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A behind-the-scenes look at how ADOT, DPS monitor traffic on a holiday weekend

Holiday weekends are an opportunity for many Valley residents to get out of town, relax and recharge. But for ADOT officials and many first responders, the three-day weekend is anything but a vacation. Keeping the busy roads safe and clear for holiday travelers is a round-the-clock job.

It was fairly quiet late Friday morning at the Arizona Department of Transportation Traffic Operations Center in west Phoenix, which features a huge wall of TV monitors that access 500 cameras covering the state’s highways.

“We keep eyes on ADOT’s 7,000 miles of the state highway system via our traffic cameras, and we're able to respond to incidents and get our crews out there to clear the incidents and crashes that occur,” said ADOT spokesman Doug Pacey.

It was the proverbial calm before the storm. There had been a handful of minor accidents and one rollover on the Valley’s highways.

Pacey says traffic starts to pick up on Friday afternoons, increases Friday evening, slows overnight, then spikes again Saturday morning. The cameras monitor traffic 24/7 but Pacey says on holidays, there are three hotspots around Phoenix.

“Folks who are headed north on I-17 out of Phoenix, State Route 87 out of the Mesa area toward the Rim Country, we also see traffic on I-10 westbound coming from the Tucson area into the Phoenix area,” he said.

Pacey says accidents and emergencies are a big variable. Depending on location and severity, they can cause delays that run from a few minutes to several hours. He says holiday travelers should always pack extra supplies, and be mentally prepared for potential delays.

“Just pack your patience and be ready for that extra traffic on a Friday afternoon or a Friday evening,” he said. “But especially coming back at the end of the holiday weekend, because most people are coming back at the same time.”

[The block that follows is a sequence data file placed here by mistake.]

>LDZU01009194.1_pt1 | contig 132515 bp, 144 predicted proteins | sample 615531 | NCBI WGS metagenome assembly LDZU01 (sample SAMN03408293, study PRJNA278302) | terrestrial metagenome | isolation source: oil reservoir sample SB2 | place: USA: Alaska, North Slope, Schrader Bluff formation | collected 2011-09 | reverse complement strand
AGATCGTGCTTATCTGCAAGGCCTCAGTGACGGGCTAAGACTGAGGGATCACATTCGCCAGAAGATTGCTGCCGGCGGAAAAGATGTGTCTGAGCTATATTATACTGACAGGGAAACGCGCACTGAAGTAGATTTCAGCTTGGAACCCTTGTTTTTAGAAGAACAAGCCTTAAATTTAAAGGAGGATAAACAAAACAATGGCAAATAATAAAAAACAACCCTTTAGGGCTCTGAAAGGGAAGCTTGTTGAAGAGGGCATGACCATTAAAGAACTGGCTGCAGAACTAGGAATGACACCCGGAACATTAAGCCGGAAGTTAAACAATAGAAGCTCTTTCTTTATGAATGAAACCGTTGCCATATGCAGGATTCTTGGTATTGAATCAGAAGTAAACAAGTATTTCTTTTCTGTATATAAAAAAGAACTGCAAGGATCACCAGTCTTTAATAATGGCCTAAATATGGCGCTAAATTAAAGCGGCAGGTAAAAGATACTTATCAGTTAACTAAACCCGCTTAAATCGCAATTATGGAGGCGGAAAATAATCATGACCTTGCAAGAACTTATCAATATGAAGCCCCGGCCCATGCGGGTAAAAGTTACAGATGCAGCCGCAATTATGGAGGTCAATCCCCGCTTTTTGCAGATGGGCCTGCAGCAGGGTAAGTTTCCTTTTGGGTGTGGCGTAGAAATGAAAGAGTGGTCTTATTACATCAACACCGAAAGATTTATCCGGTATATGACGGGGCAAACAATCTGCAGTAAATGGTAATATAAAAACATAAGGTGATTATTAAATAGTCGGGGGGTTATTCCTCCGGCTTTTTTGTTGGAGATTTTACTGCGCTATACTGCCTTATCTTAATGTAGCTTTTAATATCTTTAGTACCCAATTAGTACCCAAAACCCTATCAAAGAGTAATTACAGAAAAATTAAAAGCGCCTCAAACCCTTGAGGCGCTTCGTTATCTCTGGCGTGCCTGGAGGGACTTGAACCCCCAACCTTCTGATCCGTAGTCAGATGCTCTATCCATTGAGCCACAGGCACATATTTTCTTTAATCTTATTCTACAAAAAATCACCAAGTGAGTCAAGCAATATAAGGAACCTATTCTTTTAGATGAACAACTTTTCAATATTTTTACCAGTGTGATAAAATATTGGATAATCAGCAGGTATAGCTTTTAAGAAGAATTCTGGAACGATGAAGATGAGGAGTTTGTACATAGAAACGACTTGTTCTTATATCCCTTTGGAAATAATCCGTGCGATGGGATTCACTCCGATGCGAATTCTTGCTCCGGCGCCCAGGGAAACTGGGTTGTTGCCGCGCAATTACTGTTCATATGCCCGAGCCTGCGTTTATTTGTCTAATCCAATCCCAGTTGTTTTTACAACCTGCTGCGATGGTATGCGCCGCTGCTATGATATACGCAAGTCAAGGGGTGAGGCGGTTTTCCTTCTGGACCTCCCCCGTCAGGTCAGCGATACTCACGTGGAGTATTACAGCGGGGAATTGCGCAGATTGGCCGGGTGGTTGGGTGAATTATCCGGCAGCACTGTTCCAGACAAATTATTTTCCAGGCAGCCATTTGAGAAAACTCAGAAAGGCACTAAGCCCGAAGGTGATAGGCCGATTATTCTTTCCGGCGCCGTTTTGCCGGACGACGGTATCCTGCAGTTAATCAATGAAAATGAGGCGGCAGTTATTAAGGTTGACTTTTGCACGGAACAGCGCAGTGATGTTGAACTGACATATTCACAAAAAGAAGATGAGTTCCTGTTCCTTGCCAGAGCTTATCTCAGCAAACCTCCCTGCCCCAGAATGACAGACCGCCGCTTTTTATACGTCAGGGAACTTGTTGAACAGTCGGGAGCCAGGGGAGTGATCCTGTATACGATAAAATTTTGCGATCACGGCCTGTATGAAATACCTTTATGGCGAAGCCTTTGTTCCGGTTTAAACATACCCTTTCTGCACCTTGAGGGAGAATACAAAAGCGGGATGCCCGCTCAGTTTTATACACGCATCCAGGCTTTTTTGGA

By Sunday morning, State Route 87 near Fountain Hills had seen two accidents, including a fatal crash. Along Interstate 17, there had been a brush fire and the homeward traffic hadn’t even started.

Monday afternoon, the traffic back to the Valley was already underway.

Martin Sotelo is a trooper with the Arizona Department of Public Safety. He patrols I-17 north of Anthem. Moments after I got in the patrol car with him, he was zooming north on the freeway, responding to an accident just south of Black Canyon City on the southbound lanes.

He made his way across the dirt median in his DPS Camaro.

“I gotta try to do what I gotta do to get to the collisions,” he said.

He arrived at the accident scene a few minutes later, and two other troopers were already there. It was a relatively minor accident, with no serious injuries, although one car needed a tow truck.

Traffic was stacked up around a curve, and it was impossible to see how far back it stretched. One trooper began waving to get traffic moving, because the cars involved in the accident were now off to the side of the road.

The other trooper was filling out accident reports. Sotelo checked with him and then resumed his patrol.

By mid-afternoon Sunday, he had written nine citations, most for speeding. The top speeder was doing 107 miles an hour.

“It’s just not worth it,” Sotelo said, explaining that driver had a child in a car seat.

While drivers in muscle cars like Mustangs and Camaros might be the most likely suspects for speeding tickets, Sotelo says the cars that get his attention might surprise you.

“Priuses,” he said. “If it’s speeding, it’s probably a Prius. And the Teslas.”

He pings a car with his LIDAR, a laser device that can measure speed. The driver is doing 90 miles per hour, 15 over the limit.

“It’s a black sedan, you can see it in the middle lane,” Sotelo says.

Sotelo caught up to the car and pulled it over. The driver said it’s the second time he’s been stopped today for speeding. Sotelo pulled up the driver’s record and sees he was also stopped five weeks ago for speeding.

Sotelo says he tries to give people the benefit of the doubt.

“If they’ve never been pulled over and stuff like that, I would love to think that it’s a one-time thing,” he said. “And yes, they’re going to be given a citation, but it’s more fitting of somebody that doesn’t have a prior history.”

Back on the freeway after giving the citation, Sotelo resumed his patrol. He and his fellow troopers continued trying to make sure that drivers and their passengers got home safely at the end of the holiday weekend.

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Al Macias, former KJZZ news director, is part of an elite class of trusted, veteran journalists who have covered Arizona news for more than 30 years.